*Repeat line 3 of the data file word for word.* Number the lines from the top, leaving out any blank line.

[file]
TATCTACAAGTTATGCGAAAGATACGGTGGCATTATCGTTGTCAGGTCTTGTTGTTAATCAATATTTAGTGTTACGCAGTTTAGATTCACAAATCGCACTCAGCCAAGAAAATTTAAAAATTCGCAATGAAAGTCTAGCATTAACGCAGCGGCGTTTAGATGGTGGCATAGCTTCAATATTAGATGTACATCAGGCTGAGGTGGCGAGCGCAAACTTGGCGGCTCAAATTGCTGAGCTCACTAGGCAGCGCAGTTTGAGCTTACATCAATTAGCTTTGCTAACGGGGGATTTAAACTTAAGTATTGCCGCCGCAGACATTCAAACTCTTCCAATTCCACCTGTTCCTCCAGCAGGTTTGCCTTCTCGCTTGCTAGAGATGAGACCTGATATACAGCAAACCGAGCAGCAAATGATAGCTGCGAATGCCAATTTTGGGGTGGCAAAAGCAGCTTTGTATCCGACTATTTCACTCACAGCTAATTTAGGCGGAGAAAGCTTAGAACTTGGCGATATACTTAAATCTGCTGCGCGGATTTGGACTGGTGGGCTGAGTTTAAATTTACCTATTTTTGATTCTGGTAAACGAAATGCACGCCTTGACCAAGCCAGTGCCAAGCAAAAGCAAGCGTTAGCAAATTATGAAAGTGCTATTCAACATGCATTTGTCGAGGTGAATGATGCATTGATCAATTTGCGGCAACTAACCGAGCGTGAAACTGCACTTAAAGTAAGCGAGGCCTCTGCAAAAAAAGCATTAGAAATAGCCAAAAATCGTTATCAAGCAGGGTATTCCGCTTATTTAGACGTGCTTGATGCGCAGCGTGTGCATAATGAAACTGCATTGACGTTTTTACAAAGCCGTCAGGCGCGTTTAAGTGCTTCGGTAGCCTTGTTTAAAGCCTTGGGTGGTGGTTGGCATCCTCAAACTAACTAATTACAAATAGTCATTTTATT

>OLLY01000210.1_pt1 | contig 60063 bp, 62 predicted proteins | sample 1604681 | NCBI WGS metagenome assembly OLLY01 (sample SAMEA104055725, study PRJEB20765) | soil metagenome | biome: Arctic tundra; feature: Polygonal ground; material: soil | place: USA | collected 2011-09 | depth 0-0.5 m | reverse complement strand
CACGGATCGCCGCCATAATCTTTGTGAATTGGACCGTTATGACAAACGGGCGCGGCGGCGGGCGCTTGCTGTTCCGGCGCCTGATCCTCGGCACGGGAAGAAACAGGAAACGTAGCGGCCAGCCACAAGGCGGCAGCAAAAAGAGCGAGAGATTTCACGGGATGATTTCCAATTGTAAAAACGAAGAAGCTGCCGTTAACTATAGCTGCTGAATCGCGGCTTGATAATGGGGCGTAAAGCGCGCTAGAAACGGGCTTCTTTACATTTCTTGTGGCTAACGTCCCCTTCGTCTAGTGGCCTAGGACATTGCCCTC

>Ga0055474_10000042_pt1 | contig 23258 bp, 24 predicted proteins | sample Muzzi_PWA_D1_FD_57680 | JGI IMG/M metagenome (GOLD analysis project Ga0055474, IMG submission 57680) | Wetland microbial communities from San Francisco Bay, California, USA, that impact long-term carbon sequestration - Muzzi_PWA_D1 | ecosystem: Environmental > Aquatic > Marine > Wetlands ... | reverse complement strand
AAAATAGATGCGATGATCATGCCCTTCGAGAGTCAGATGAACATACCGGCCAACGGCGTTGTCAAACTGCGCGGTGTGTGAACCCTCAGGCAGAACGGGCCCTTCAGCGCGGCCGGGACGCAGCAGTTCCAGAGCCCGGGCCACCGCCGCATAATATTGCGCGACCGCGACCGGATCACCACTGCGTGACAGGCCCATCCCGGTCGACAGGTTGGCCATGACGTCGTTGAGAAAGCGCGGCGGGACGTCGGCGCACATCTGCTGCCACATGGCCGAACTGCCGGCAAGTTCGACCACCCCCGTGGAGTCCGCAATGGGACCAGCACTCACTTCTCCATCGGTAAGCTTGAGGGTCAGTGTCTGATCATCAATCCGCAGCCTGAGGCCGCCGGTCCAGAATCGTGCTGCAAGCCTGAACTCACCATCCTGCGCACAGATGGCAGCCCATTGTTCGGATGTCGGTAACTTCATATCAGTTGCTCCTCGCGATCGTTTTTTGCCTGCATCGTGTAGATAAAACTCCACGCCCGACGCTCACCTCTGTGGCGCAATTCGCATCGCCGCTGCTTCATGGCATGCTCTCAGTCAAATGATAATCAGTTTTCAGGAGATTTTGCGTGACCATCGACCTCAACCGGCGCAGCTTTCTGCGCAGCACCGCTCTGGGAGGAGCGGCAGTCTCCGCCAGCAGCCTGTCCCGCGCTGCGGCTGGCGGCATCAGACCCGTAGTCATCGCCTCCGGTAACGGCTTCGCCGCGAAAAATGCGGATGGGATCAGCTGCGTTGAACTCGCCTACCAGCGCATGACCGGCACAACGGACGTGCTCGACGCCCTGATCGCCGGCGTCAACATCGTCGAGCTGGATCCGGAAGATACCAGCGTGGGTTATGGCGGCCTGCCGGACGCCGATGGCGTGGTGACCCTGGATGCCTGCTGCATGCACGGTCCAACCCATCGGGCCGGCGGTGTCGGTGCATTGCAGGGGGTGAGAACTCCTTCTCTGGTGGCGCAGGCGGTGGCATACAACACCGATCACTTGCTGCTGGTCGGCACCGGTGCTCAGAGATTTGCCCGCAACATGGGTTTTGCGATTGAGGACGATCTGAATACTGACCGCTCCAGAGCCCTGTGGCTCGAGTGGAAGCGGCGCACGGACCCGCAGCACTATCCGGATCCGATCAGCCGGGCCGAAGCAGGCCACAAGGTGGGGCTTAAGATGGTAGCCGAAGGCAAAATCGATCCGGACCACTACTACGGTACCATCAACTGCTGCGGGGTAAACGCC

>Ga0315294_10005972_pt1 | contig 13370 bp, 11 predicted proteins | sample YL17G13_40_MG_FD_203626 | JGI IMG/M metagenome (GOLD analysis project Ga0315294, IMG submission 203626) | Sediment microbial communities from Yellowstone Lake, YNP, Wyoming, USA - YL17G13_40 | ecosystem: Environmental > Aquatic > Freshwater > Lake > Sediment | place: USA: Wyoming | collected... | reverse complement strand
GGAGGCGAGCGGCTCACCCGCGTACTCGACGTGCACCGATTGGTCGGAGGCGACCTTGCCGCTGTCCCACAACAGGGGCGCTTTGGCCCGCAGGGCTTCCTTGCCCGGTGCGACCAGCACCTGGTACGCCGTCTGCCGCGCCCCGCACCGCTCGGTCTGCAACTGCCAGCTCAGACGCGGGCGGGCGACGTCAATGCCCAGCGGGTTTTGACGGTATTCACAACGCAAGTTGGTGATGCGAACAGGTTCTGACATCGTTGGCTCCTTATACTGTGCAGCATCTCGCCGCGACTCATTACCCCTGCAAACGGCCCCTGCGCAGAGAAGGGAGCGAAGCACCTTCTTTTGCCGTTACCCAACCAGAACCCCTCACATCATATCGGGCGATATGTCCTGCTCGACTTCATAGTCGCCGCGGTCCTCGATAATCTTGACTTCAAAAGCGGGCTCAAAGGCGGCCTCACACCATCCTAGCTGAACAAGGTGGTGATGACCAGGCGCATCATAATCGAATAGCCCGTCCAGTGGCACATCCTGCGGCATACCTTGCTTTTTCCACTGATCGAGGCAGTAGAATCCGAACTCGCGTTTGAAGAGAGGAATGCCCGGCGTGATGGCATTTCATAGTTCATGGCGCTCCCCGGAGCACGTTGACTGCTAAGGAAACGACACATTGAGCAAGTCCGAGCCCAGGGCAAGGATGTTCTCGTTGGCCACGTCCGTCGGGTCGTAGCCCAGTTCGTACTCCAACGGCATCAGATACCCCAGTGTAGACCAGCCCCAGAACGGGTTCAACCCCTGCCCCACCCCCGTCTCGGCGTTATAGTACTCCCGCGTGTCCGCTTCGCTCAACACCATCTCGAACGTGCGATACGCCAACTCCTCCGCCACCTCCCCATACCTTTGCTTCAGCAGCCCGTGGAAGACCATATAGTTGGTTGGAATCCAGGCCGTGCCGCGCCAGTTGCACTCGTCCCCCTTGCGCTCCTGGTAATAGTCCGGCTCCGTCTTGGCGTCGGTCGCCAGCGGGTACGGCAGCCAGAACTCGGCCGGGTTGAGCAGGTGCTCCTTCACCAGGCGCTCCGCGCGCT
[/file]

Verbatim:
CACGGATCGCCGCCATAATCTTTGTGAATTGGACCGTTATGACAAACGGGCGCGGCGGCGGGCGCTTGCTGTTCCGGCGCCTGATCCTCGGCACGGGAAGAAACAGGAAACGTAGCGGCCAGCCACAAGGCGGCAGCAAAAAGAGCGAGAGATTTCACGGGATGATTTCCAATTGTAAAAACGAAGAAGCTGCCGTTAACTATAGCTGCTGAATCGCGGCTTGATAATGGGGCGTAAAGCGCGCTAGAAACGGGCTTCTTTACATTTCTTGTGGCTAACGTCCCCTTCGTCTAGTGGCCTAGGACATTGCCCTC